Saturday May 5th – Presentations

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The dimerization of benzo[1,2-b:4,5-b']dithiophen-4-ol

Ania Sotuyo and Ronald K. Castellano

Department of Chemistry University of Florida

02:20 PM
Organic Chemistry

BDT (benzo[1,2-b:4,5-b']dithiophen-4-ol) has been a popular building block for optoelectronic materials. Recently, we decided to remake BDT by adding a hydroxyl group for the purpose of accessing a tautomerically capable BDT. As we delved into benzo[1,2-b:4,5-b']dithiophen-4-ol (BDTOH) as a novel π building block, we found some interesting behavior not mentioned in the original literature. Although tautomerization for BDTOH (pKT = 2.75, 99.8% enol) was comparable theoretically with that of anthrone (pKT = -3.10, 99.9% keto), the tautomeric phenomenon was not observed. Instead, the compound undergoes an irreversible chemical oxidation in 10 mM CDCl3, ushering in a new set biaryl dimers. While the dimerization pathway is unknown, NMR studies done in oxygen-free and radical-free environments did not inhibit the process. Further attempts to derivatize BDTOH through synthesis garnered another new set of π-extended dimers.

 

Synthetic Explorations with Unsymmetrical Oxyallyl and 2-Amidoallyl Cations

Rendy Kartika

Louisiana State University

03:00 PM
Organic Chemistry

We have developed a new strategy that enables carbon-carbon bond formation at the α-position of ketone-derived compounds with an exquisite control of regioselectivity via an intermediacy of unsymmetrical silyloxyallyl and 2-amidoallyl cations that are generated under mild catalytic conditions.  This robust chemistry has been applied toward the synthesis of various complex structural motifs, such as all-carbon quaternary centers, 1,4-dicarbonyls, silyldienol ethers, functionalized enamides, heterocyclic compounds, and others.  Our results will be discussed in this presentation.

Catalytic enantio- and regioselective alkynylation of pyridines

Kathryn L. Olsen, Mukesh Pappoppula, Aaron Aponick

University of Florida

03:30 PM
Organic Chemistry

The α-chiral tetrahydroquinoline (THQ) motif is found in a myriad of natural products and biologically active molecules. Alkynylation of pyridines at the α-position would afford chiral 1,2-dihydropyridines containing multiple synthetic handles allowing for functionalization to more complex systems. We have previously reported a highly enantioselective copper catalyzed alkynylation of quinolinium salts using the atropisomeric imidazole-based biaryl P,N-ligand, StackPhos. Encouraged by these results, we envisioned a catalytic enantioselective alkynylation of pyridines using StackPhos. The development of this methodology and its application will be presented.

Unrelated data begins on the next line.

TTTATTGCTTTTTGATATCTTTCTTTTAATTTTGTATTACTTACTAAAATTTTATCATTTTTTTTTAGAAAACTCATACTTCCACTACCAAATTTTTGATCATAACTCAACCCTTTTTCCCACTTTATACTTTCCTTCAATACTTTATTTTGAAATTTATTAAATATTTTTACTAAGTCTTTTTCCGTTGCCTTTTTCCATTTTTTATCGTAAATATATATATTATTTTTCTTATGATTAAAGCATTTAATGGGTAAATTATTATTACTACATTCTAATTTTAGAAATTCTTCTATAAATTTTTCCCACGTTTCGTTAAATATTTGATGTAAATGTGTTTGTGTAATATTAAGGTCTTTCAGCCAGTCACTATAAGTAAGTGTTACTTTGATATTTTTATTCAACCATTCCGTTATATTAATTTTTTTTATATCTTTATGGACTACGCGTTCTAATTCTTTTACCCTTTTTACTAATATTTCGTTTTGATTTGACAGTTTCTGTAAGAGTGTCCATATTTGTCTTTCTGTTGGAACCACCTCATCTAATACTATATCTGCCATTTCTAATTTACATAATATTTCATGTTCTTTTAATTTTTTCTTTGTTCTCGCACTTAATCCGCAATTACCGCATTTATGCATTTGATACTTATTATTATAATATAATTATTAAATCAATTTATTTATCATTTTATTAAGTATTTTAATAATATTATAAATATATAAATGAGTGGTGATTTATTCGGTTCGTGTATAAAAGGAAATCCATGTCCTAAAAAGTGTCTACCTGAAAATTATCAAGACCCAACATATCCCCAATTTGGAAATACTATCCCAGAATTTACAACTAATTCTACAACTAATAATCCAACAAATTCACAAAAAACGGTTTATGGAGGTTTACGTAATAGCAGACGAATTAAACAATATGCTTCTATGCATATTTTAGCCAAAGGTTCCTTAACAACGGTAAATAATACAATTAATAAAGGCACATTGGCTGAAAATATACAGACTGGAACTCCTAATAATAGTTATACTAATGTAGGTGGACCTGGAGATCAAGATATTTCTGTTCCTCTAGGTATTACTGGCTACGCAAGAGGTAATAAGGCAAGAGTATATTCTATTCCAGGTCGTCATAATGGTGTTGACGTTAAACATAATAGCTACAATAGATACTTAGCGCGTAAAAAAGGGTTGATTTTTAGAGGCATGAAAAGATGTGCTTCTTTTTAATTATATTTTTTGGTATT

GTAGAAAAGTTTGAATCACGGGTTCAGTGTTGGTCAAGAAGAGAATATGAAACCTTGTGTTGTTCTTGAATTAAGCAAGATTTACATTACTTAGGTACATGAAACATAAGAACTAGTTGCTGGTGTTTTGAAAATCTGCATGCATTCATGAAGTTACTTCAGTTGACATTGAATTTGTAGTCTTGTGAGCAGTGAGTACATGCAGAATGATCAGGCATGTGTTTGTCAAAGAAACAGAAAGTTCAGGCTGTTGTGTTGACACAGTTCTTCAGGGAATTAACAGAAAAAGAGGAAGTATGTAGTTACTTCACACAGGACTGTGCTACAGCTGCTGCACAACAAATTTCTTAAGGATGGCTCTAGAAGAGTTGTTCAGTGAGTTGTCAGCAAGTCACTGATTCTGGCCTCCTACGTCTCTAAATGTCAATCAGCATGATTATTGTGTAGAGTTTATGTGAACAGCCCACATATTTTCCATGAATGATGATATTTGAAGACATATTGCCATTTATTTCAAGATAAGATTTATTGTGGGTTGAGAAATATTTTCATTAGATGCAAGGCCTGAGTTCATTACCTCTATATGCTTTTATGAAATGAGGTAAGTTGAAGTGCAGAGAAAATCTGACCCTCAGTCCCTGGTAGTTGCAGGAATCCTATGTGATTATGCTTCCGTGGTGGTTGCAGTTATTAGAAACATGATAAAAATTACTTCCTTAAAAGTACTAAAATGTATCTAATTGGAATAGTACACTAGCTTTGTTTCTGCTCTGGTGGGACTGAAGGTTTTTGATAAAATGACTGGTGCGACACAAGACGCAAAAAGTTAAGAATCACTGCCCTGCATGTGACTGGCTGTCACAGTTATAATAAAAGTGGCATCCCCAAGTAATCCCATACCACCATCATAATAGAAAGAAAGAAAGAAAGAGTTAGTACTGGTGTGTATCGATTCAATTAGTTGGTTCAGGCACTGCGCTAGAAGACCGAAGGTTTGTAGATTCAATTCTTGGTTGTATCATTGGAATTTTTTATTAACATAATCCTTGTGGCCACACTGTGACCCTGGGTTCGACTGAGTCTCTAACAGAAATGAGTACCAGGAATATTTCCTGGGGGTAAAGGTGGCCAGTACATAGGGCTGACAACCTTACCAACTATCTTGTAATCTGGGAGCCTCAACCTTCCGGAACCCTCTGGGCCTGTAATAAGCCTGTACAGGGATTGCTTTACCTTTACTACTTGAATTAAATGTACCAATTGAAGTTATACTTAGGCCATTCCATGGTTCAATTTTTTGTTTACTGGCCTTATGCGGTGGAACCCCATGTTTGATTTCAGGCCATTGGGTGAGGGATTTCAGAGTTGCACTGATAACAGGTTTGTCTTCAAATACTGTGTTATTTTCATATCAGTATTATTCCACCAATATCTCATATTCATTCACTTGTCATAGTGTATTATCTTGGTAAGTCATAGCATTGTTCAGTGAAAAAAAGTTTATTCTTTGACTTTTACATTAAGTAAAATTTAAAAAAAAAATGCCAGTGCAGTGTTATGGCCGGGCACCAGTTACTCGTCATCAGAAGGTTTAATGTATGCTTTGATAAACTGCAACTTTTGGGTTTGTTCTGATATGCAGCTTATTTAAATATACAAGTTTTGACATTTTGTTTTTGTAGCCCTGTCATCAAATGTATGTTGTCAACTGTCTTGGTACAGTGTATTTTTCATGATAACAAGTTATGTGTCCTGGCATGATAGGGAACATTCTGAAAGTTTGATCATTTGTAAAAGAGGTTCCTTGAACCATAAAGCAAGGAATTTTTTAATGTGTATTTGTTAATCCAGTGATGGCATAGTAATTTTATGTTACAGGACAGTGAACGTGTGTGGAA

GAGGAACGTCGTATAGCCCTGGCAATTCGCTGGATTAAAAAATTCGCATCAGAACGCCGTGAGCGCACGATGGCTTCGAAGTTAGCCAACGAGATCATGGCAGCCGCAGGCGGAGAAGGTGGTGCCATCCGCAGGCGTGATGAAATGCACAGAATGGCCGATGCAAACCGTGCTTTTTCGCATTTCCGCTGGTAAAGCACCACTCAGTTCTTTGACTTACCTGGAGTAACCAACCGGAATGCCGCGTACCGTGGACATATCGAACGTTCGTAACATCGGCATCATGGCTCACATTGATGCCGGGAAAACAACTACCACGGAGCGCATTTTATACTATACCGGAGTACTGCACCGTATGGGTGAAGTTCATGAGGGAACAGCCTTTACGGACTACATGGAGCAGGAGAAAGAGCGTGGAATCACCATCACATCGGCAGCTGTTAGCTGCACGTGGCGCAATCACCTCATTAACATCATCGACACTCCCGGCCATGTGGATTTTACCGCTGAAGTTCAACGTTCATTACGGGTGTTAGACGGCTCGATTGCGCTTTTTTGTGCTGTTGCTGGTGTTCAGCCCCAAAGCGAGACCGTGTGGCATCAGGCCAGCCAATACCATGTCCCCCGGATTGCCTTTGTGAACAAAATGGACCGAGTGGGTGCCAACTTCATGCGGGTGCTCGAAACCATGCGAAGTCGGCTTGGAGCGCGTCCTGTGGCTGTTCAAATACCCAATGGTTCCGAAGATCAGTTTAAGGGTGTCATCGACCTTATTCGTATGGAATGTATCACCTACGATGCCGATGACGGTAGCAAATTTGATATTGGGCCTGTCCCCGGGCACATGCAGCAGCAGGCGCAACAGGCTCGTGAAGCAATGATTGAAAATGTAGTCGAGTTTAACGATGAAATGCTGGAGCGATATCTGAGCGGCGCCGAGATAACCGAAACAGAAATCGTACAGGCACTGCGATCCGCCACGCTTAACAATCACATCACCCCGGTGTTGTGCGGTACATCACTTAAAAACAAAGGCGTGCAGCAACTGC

New Methods for the Synthesis of Molecules Containing All-Carbon Quaternary Centers

Katelyn M. Chandoa, Ryan E. Michaelb and Tarek Sammakiac

a) Avista Pharma Solutions; b) C4 Therapeutics; c) University of Colorado Boulder

03:50 PM
Organic Chemistry

The stereoselectve synthesis of all-carbon quaternary centers has been a long-standing problem in organic synthesis. In this talk, we will describe a new approach to this problem that takes advantage of the reactivity of N-vinyl nitrones and ketenes. When combined, these substrates undergo a cascade reaction that begins with a (3+2) cycloaddition and is followed by a [3,3] sigmatropic rearrangement and a 1,3-shift to produce a 1,4-carbonyl equivalent bearing vicinal stereo centers. Using di-substituted ketenes, products bearing all-carbon quaternary centers are produced with high levels of stereoselectivity. The scope and mechanism of this process will be described in this talk.